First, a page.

Hi Dave! Comments interspersed below. HTML to preserve formatting.
> [Original Message]
> From: David Garnier <email@example.com>
> I have written about these devices before...
> Having briefly looked at Part 15 regulations for transmitting devices,
> they scary the crap out of me... I don't have to deal directly with these
> devices at work yet, the 433.92 MHz frequency sounds awfully like
> an ISM frequency slot. (Years ago we used to test product @ 3 V/m
> 80% AM modulation on our OATS site, I think that's the frequencies
> called out by CISPR11.)
Comment: Yes, IIRC, that's a European ISM frequency. Also in that range are
Euro PCM radios, which show up here when tourists bring their PSM radios with
them, much as we might take FRS radios over there. Only FRS isn't on Ham
frequencies, so they get *noticed*. Different subject.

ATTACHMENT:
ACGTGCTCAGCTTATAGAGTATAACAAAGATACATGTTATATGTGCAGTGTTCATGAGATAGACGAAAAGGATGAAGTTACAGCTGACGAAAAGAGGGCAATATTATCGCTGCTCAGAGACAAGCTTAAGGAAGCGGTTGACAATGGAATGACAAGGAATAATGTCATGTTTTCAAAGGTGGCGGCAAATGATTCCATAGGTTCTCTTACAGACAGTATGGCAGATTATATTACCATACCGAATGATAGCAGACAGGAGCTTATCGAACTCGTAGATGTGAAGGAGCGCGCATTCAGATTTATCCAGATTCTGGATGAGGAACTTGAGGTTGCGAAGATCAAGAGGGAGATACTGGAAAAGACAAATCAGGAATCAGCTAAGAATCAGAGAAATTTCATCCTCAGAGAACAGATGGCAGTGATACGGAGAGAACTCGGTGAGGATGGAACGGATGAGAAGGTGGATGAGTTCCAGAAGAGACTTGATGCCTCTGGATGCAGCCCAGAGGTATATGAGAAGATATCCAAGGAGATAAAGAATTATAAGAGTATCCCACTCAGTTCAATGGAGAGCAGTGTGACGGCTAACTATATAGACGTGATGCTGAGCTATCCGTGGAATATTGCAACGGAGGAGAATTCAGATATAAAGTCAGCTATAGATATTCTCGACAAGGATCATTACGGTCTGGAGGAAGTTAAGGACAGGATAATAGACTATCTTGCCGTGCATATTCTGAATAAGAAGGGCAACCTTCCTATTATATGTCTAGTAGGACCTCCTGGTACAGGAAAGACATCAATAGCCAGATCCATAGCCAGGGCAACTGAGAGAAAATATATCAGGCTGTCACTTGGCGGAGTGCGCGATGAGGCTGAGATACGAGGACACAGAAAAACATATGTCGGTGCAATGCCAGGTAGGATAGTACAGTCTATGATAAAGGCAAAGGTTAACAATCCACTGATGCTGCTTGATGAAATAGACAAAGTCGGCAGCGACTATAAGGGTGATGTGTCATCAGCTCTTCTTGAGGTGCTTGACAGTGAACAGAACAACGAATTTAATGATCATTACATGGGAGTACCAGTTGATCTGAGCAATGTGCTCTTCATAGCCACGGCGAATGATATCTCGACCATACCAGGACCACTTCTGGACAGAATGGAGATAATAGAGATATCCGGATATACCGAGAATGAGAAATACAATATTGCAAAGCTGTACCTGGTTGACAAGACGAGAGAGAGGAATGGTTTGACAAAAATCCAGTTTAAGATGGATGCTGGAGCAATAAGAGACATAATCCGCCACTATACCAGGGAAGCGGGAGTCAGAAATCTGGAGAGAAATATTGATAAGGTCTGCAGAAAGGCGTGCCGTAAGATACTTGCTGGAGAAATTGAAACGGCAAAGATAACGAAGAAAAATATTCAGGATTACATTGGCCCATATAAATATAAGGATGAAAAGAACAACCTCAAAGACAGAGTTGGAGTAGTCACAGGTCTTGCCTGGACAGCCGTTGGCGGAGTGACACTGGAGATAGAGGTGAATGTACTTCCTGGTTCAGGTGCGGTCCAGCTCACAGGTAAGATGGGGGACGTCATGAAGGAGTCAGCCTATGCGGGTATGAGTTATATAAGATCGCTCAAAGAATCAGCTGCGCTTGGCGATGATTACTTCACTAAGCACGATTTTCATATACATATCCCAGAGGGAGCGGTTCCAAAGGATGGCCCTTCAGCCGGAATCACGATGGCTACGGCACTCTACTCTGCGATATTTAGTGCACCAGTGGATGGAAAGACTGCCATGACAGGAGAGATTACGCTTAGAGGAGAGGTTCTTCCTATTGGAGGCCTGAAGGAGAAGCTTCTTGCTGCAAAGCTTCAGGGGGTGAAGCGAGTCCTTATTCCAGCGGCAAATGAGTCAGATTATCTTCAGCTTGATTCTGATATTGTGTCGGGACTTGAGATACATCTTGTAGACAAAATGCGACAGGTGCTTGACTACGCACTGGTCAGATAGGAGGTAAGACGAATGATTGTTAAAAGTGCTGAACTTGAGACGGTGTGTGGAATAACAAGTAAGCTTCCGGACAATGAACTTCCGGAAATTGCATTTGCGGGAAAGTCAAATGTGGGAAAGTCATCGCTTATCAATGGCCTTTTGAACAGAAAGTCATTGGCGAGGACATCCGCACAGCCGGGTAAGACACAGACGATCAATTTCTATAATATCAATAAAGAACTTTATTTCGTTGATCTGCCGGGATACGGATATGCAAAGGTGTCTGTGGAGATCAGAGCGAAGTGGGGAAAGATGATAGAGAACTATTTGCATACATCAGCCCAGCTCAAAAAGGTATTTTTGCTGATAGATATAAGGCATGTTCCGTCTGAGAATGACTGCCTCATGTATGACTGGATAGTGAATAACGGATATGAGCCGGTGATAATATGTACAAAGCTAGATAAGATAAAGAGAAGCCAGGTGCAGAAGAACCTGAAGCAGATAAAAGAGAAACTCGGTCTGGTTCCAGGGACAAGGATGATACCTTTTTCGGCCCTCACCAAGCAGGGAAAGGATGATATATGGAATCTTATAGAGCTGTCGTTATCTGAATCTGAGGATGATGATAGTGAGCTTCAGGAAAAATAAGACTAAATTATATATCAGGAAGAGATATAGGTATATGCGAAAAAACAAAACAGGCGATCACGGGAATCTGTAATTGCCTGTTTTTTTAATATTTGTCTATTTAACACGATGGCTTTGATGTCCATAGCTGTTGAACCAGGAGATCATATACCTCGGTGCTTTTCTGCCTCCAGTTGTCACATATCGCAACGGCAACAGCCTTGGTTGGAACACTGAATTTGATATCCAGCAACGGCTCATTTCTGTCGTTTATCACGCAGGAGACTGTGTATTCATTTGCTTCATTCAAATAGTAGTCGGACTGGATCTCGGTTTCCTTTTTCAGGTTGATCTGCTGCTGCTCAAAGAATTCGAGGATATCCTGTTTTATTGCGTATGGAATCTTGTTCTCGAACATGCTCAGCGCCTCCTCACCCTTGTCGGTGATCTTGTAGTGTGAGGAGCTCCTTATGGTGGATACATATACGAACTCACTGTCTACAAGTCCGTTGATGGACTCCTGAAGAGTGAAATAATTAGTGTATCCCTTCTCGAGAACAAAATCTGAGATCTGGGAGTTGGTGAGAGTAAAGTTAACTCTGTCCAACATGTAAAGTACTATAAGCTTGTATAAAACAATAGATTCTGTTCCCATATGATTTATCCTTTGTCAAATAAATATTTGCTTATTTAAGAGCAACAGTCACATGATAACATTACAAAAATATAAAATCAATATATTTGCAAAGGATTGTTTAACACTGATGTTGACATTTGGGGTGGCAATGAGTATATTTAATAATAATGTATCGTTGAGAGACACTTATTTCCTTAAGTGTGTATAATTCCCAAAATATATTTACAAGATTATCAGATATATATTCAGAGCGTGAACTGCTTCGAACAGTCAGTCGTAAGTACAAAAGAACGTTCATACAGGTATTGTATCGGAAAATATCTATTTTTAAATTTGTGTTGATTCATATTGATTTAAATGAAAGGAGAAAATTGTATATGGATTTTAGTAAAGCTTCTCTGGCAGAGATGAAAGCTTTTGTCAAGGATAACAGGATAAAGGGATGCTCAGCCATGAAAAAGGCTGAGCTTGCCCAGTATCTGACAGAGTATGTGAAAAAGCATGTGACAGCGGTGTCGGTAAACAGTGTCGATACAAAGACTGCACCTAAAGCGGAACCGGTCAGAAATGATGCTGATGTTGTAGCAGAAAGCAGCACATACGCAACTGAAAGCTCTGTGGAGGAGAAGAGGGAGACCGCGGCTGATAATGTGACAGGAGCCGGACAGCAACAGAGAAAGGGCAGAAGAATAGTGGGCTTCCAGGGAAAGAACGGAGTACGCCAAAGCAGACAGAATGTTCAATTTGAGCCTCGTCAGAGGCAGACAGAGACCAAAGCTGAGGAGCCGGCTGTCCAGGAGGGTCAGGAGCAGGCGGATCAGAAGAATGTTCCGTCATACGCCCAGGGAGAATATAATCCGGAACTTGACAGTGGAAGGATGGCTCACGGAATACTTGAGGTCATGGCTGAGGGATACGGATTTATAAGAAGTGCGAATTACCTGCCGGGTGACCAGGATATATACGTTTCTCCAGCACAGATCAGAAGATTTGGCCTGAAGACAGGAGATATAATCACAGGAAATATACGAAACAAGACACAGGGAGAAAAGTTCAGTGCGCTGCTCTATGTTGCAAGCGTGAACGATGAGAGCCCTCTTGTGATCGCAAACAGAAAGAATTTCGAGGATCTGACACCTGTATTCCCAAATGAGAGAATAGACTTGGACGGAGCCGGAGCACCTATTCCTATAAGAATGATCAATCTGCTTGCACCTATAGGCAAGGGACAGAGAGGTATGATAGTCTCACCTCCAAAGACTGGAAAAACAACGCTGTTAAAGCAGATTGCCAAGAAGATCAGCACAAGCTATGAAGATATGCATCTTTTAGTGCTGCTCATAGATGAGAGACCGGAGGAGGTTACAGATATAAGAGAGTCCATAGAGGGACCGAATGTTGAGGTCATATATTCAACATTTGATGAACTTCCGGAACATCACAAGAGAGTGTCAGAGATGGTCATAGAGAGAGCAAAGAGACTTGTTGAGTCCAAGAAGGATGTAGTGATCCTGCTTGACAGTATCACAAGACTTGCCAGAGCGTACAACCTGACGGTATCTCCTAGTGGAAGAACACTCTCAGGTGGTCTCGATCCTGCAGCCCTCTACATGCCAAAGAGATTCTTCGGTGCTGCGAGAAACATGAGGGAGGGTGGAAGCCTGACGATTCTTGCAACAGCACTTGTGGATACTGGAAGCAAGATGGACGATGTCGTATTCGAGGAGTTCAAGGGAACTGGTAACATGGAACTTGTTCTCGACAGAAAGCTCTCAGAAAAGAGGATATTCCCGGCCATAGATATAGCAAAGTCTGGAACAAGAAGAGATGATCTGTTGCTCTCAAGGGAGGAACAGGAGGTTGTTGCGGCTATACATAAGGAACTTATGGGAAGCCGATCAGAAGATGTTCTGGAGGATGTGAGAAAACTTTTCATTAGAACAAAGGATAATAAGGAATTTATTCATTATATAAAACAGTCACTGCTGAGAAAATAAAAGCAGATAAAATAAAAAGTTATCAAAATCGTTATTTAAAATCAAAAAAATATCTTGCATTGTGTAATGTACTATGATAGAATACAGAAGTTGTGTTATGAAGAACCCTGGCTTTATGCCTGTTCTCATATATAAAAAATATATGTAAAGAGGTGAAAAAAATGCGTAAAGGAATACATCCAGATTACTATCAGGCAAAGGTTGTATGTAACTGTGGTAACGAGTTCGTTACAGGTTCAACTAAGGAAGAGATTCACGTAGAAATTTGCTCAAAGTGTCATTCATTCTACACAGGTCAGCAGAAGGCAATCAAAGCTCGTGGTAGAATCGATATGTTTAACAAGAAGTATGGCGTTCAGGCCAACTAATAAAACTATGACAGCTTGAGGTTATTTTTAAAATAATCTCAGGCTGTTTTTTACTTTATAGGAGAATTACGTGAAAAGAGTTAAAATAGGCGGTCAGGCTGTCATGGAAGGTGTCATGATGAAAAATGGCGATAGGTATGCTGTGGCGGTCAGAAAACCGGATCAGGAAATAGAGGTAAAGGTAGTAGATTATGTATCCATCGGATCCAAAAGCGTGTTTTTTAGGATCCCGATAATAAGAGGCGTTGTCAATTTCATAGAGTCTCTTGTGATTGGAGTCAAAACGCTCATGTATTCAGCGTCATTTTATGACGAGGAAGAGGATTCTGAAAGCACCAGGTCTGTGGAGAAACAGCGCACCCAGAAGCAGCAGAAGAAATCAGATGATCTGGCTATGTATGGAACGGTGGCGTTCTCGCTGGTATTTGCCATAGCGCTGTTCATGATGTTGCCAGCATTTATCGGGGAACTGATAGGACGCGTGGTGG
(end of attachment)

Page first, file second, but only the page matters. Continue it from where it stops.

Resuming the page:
> My rudimentary understanding of the regs for Part 15 transmitters is
> 1) 3 meter limit for RE that "falls off" (some curve) with frequency,
> 2) Can darn near operate anywhere _however_, 3) Without causing
> "harmful interference" (whatever the FCC definition of the day is.)
Section 15.209 Radiated emission limits, general requirements.
(a) Except as provided elsewhere in this Subpart, the emissions from an
intentional radiator shall
not exceed the field strength levels specified in the following table:
Frequency Field Strength Measurement Distance
(MHz) (microvolts/meter) (meters)
0.009 - 0.490 2400/F(kHz) 300
0.490 - 1.705 24000/F(kHz) 30
1.705 - 30.0 30 30
30 - 88 100 3
88 - 216 150 3
216 - 960 200 3
Above 960 500 3
> Do I got it right? I sure there's other folks who work in a test houses
> and are more intimately knowledgeable with them than I am... I love
> this business. ;-)
There you go!
BTW... just TRY measuring a VLF intentional emitter at 300 meters (must use a
loop); good luck! Remember VDE 0871?
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